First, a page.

MACHIAS, Maine — After eight tumultuous years in office, it appears Donnie Smith has been defeated in his bid to be re-elected the sheriff of Washington County, according to unofficial results tallied by the Bangor Daily News.
With 45 of the county’s 49 voting precincts having reported their results Wednesday evening, Barry Curtis of Cherryfield had more than a 1,800-vote lead over Smith. The former state trooper had 7,356 votes to Smith’s 5,494. Curtis is a Republican while Smith, a Lubec resident, is not enrolled with any political party.
[election race=”washington-county-sheriff” election=”2014-general-election”]
Attempts Wednesday to contact Curtis and Smith were unsuccessful. Smith was not expected to be in his office for the rest of the week, according to his staff.
Smith, who was first elected sheriff of Washington County in 2006, has been a polarizing figure in the eight years he has held the position.
He has openly feuded with the Maine State Police, Maine Drug Enforcement Agency, Ellsworth Police Department, Maine Sheriff’s Association, Washington County commissioners and the District Attorney’s office for Hancock and Washington counties, to name several of the agencies and organizations he interacts with as part of his job.
He has at times threatened to arrest officials he is feuding with and, on other occasions, has filed or threatened to file lawsuits against other agencies. He also has been on the receiving end of similar lawsuits and threats of legal action.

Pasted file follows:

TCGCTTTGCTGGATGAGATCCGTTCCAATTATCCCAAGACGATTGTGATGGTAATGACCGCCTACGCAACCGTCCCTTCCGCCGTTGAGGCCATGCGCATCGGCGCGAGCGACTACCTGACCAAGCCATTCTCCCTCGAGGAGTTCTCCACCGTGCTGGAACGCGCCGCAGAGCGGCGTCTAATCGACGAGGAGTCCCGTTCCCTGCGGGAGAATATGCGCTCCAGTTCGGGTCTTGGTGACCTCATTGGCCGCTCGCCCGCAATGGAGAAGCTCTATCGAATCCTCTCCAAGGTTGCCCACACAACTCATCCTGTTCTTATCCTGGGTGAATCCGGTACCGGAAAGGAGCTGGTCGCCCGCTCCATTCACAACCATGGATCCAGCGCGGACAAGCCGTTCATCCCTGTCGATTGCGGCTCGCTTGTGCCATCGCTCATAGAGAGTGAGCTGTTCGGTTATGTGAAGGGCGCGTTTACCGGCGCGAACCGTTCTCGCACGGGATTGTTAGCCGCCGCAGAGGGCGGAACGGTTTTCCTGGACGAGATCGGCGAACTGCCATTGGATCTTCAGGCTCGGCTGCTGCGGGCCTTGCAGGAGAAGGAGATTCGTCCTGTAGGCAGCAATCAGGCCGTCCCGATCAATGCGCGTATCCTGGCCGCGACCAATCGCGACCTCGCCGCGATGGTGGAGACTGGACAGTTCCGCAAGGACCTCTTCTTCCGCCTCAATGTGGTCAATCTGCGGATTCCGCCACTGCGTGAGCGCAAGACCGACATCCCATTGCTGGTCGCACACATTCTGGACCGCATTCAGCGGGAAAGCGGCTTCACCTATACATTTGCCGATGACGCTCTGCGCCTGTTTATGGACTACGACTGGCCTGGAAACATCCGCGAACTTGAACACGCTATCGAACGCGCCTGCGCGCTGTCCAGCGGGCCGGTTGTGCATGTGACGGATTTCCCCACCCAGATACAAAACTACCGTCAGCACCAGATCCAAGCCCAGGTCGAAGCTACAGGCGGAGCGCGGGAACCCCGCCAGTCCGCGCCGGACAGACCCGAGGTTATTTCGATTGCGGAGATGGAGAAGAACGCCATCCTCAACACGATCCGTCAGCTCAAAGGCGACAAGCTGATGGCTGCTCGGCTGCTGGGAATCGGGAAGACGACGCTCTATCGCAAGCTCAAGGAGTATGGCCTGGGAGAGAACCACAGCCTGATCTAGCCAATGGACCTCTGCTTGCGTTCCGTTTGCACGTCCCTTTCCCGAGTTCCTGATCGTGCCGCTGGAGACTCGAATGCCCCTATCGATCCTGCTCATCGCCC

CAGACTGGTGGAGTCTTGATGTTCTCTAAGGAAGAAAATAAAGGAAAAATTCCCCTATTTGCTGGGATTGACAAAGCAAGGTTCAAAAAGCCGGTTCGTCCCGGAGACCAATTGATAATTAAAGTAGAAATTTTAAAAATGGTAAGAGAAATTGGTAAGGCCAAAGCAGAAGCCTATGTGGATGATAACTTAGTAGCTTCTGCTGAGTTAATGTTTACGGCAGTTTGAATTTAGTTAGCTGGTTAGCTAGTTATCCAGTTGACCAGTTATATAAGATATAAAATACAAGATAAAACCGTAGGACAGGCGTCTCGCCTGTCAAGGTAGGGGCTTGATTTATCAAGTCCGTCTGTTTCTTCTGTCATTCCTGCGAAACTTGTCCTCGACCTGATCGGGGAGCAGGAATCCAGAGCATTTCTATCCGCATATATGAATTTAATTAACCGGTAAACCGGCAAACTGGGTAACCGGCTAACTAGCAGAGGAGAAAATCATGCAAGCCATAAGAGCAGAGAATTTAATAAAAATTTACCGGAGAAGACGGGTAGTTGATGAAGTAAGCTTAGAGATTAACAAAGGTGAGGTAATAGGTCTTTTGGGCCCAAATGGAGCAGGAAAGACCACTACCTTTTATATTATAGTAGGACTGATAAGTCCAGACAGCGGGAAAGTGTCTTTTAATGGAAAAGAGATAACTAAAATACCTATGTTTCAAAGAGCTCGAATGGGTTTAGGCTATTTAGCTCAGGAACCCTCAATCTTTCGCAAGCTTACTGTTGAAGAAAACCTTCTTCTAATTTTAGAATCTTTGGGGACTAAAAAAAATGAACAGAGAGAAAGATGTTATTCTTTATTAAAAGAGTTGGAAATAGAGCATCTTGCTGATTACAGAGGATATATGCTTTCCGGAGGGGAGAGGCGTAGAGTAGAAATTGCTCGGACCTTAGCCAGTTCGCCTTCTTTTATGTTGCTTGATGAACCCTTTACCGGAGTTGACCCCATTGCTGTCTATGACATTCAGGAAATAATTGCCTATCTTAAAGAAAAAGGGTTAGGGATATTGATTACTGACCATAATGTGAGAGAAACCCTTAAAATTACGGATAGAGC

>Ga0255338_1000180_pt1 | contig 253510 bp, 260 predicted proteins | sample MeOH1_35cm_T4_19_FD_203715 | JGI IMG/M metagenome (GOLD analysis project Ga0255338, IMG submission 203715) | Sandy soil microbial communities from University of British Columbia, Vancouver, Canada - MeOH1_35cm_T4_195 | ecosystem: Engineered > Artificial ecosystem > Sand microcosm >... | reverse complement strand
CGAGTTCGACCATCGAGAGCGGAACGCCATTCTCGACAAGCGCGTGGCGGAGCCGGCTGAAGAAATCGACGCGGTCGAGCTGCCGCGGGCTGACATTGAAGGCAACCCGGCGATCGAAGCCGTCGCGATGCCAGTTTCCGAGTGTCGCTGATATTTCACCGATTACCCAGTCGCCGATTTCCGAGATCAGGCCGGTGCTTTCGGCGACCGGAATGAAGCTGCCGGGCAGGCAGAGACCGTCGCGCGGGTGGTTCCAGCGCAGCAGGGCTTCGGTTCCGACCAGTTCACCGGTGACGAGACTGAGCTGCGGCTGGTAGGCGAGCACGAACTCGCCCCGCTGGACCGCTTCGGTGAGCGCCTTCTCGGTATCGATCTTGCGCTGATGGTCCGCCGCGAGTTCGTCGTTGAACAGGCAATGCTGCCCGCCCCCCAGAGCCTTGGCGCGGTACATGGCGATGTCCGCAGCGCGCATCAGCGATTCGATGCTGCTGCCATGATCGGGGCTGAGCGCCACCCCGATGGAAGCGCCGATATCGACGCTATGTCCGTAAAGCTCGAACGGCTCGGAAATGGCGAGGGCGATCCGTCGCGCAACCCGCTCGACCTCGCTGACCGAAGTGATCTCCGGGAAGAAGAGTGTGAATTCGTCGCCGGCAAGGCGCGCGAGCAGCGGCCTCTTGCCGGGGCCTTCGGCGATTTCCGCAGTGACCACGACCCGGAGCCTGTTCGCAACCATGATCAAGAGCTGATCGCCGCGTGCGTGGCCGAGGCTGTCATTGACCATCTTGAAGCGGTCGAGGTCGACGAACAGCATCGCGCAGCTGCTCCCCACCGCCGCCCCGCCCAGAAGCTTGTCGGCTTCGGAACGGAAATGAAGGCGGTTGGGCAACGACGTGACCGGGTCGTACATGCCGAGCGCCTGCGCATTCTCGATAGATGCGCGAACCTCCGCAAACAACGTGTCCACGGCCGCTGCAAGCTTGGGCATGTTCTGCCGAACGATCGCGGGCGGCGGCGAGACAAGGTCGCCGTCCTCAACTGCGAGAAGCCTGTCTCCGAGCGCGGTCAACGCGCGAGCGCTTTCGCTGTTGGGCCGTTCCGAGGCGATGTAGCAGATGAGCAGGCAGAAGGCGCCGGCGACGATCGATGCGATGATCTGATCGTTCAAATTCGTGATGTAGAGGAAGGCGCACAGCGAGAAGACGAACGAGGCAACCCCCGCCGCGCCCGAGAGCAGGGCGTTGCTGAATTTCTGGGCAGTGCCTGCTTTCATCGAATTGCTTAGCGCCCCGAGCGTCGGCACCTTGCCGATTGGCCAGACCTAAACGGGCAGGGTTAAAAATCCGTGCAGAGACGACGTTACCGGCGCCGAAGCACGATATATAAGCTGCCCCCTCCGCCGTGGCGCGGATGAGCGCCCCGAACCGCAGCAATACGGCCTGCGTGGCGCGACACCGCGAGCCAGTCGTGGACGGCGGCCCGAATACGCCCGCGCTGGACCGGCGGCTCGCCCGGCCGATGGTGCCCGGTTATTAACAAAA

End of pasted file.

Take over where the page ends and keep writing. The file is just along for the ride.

One such lawsuit was filed against Smith two weeks before Election Day by more than a dozen former sheriff’s department employees, who assert Smith violated their privacy rights earlier this year by releasing department personnel records that were inadvertently publicized for a brief time by the Bangor Daily News, which obtained the information from the Maine secretary of state’s office.
In a separate matter, a Trescott woman has notified Smith of her intent to sue him over an Oct. 8 school bus incident in Lubec. Deborah Bousquet alleges she was wrongfully arrested and assaulted by Smith after they each responded to reports of a confrontation on a school bus. Smith alleged Bousquet assaulted him, but she later was charged by the district attorney’s office with disorderly conduct and obstruction of government administration, not with assault.
Smith and his supporters have said the former employees’ lawsuit and Bousquet’s complaint were politically motivated and timed to have the maximum impact on Tuesday’s election.